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Theory 101 – Key Signatures 1

Posted by Ian on March 16, 2008

I’m about to be gone to San Diego for a few days with my family, and am likely to not be able to update this blog.

So, before I go, I think I’ll give you all a good sized theory lesson to chew on a bit…

Today’s theory lesson will try to give you a basic understanding of major key signatures and the chords and scales

associated with them. I will go into minor key signatures at a later date, but for now will stick to the

straightforward major keys.

Each key has a corresponding set of seven notes, and seven basic triads (which I have discussed earlier): one for

each note.

First let’s take a look at the key of C. The notes in the key of C are as follows:


There are no flats or sharps: every note is natural.

The 7 basic triads are:


The pattern of chords applies to all all major keys: the first chord will be major, second and third will be minor,

fourth and fifth major, sixth minor, and seventh diminished.

To show why this happens, I will construct a C major chord and a D minor chord in the key of C

Root: C

The third and fifth scale degrees of the key of C (since the root note is C) are…


Leaving you with the root of C, Third of E, and Fifth of G… making a Cmaj chord.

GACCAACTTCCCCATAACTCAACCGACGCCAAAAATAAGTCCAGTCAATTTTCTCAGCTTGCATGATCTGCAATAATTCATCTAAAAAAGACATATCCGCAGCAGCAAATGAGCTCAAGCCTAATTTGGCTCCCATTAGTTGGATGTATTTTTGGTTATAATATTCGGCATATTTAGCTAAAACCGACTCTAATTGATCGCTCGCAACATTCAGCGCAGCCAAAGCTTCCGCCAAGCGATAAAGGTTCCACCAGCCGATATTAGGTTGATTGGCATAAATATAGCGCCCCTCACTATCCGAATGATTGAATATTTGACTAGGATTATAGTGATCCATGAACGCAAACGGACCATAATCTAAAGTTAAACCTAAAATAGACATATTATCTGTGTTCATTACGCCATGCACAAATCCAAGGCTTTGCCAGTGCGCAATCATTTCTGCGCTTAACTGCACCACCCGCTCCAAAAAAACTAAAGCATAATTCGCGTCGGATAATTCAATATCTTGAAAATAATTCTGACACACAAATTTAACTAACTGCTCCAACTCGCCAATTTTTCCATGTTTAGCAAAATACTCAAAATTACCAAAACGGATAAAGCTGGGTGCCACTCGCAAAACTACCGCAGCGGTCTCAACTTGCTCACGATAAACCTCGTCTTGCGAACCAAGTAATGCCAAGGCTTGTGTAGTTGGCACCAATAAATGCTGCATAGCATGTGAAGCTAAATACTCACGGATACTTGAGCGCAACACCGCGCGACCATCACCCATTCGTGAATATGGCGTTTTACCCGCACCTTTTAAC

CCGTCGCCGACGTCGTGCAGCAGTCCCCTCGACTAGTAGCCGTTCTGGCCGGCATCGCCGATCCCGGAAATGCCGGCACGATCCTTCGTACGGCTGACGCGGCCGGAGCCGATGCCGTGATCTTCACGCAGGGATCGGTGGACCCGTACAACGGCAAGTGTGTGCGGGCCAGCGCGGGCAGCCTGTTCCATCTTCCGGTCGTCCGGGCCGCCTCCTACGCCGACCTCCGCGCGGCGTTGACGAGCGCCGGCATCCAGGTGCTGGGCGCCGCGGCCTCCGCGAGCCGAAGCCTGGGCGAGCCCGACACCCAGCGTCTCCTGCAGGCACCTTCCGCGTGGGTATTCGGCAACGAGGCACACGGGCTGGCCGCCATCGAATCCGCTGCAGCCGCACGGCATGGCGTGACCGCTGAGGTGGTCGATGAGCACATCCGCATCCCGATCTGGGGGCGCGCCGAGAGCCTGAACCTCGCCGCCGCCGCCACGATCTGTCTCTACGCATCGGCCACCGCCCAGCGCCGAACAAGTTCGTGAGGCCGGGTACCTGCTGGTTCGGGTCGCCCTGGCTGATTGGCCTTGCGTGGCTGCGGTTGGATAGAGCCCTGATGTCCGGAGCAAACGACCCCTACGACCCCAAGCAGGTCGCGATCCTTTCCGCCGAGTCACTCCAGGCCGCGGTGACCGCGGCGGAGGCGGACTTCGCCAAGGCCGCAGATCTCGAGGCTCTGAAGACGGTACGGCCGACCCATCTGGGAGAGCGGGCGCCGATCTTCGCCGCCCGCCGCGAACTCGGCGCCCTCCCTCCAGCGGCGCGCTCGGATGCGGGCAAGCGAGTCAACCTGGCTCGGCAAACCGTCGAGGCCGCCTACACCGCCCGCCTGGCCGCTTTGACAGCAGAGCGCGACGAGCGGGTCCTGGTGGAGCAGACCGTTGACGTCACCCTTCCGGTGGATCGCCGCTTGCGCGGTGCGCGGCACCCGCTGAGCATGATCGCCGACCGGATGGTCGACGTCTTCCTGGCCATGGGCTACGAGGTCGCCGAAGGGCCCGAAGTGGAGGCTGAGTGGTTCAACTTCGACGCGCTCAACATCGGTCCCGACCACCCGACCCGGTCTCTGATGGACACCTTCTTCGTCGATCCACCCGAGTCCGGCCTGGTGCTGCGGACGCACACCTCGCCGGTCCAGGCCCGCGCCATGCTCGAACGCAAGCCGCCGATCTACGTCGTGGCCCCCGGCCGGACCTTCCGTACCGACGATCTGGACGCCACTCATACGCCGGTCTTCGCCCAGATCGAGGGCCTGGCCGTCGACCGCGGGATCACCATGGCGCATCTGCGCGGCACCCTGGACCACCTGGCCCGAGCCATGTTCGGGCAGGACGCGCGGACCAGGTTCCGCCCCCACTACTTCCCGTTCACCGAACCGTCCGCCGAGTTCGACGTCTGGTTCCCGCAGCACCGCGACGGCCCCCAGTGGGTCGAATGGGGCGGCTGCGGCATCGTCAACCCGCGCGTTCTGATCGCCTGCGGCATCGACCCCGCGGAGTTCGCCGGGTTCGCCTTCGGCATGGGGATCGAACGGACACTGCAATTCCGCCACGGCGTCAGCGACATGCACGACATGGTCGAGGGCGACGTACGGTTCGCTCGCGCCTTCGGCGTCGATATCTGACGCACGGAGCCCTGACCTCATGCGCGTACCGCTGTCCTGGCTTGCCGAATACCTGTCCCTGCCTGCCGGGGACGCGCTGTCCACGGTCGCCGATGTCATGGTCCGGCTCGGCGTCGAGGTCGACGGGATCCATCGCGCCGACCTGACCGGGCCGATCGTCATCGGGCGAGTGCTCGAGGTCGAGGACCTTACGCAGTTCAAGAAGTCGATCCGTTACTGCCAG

Things become trickier with the D chord in the key of C.

Root: D

The third and fifth scale degrees in the key of D (we use the key of D because D is the root note) are

D E F# G A B C#

Leaving us with the triad of D, F#, and A, or the D Major Chord

However, this chord is not in the key of c, as it has a note that is not in the key of C in it, F#.

To fix this, we need to lower the F# one half step to make it an ‘F’.

This leaves us with D, F, and A, which form a D Minor chord.

You see, the chords that are in a key are always modified in this same pattern to fit the specific key.

Therefore, you should be able to figure out all chords in any given key, assuming you know the notes in the key.

Let’s take the key of Eb major.

The notes in the key are:

Eb F G Ab Bb C D

The basic triad chords in the key will be

Eb Major
F Minor
G Minor
Ab Major
Bb Major
C Minor
D Diminished

It is as simple as plugging the notes of the key into the pattern.

An understanding of the basics of key signatures is a great advantage when coming up with chord progressions.

A basic chord progression that can be derived from any key is the key’s ‘Cadence’

It consists of the 1st (tonic), 4th (subdominant), and 5th (dominant) chords of each key.

Let’s construct the Cadence for the key of A

The notes in the key of A are

A B C# D E F# G#

The basic triads are:

A Major (1st, and Tonic)
B Minor
C# Minor
D Major (4th, and Subdominant)
E Major  (5th and Dominant)
F# Minor
G# Diminished

The tonic chord is A, the subdominant chord is D, and the dominant chord is E.

The Chords A, D, and E form the key of A’s Cadence.

Looking back, the key of Eb Major’s Cadence is Eb, Ab, Bb.

You can use your understanding of key signatures and their chords to write music the flows, or merely understand

why the songs you’re playing have certain chords in them.

I am going to try to put out a followup to this lesson within the next few days that will explain 7th chords and

how they fit into different keys, however, for now, I believe I have given you enough information for one day.

Happy ukein’!


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